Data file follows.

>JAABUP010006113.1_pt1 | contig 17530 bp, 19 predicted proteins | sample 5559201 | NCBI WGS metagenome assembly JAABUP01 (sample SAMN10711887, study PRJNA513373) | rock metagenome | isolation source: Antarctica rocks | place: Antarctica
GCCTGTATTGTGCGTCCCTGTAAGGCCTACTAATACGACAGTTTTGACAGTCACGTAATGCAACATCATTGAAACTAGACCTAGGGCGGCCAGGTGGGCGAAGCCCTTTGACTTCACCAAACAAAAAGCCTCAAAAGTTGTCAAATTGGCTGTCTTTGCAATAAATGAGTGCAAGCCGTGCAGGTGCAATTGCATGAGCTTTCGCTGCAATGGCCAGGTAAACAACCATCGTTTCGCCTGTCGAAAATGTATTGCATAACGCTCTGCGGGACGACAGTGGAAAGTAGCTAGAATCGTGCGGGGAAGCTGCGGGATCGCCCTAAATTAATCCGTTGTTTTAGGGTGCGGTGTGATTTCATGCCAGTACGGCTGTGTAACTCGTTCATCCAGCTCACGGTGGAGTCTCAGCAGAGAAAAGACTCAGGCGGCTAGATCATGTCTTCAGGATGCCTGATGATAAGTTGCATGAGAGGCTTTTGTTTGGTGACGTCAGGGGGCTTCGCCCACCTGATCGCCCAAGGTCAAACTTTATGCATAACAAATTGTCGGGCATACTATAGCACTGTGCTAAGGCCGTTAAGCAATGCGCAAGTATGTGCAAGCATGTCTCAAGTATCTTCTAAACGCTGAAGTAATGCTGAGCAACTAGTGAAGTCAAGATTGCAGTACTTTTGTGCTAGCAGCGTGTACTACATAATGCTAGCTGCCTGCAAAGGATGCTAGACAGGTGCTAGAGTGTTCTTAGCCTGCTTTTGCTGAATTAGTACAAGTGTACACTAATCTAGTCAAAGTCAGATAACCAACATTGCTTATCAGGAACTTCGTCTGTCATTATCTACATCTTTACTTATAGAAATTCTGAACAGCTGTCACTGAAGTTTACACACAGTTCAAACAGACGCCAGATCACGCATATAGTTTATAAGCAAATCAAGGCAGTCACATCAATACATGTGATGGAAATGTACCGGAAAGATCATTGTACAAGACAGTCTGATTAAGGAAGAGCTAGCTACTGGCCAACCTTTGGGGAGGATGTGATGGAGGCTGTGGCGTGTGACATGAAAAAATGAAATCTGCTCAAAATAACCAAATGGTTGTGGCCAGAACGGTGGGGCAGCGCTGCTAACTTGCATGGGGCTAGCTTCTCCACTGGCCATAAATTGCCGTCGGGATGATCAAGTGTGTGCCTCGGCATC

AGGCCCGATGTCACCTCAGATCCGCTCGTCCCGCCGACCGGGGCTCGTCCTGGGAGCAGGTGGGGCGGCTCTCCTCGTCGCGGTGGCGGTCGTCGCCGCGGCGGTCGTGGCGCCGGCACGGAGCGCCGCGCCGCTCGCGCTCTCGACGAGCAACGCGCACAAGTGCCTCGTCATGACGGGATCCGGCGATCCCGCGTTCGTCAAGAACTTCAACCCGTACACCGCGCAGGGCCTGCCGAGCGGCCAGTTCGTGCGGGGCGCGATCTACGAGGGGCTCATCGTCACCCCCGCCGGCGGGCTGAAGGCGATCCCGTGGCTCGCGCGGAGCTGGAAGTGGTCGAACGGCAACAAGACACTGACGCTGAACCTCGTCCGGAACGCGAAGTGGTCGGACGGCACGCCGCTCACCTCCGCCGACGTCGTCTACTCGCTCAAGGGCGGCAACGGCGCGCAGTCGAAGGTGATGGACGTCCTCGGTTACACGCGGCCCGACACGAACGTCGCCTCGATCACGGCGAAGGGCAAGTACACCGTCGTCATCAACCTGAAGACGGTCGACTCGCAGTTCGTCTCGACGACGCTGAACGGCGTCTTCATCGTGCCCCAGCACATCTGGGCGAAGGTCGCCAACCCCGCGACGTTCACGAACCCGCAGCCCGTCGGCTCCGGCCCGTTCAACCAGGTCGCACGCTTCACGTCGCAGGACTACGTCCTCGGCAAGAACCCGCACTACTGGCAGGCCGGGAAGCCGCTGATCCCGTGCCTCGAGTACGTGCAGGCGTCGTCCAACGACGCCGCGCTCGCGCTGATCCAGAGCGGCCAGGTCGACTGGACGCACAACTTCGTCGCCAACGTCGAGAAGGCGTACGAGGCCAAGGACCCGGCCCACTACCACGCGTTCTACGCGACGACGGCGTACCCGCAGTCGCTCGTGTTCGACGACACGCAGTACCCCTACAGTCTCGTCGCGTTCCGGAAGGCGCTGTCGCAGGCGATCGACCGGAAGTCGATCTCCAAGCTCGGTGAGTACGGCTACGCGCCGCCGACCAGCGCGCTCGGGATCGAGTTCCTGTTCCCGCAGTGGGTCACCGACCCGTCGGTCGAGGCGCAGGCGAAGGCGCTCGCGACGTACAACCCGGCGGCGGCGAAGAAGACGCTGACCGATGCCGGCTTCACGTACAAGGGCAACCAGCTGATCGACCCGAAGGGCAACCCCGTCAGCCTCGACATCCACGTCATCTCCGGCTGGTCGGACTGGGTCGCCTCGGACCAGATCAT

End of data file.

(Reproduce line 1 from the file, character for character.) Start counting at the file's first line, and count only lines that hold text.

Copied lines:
>JAABUP010006113.1_pt1 | contig 17530 bp, 19 predicted proteins | sample 5559201 | NCBI WGS metagenome assembly JAABUP01 (sample SAMN10711887, study PRJNA513373) | rock metagenome | isolation source: Antarctica rocks | place: Antarctica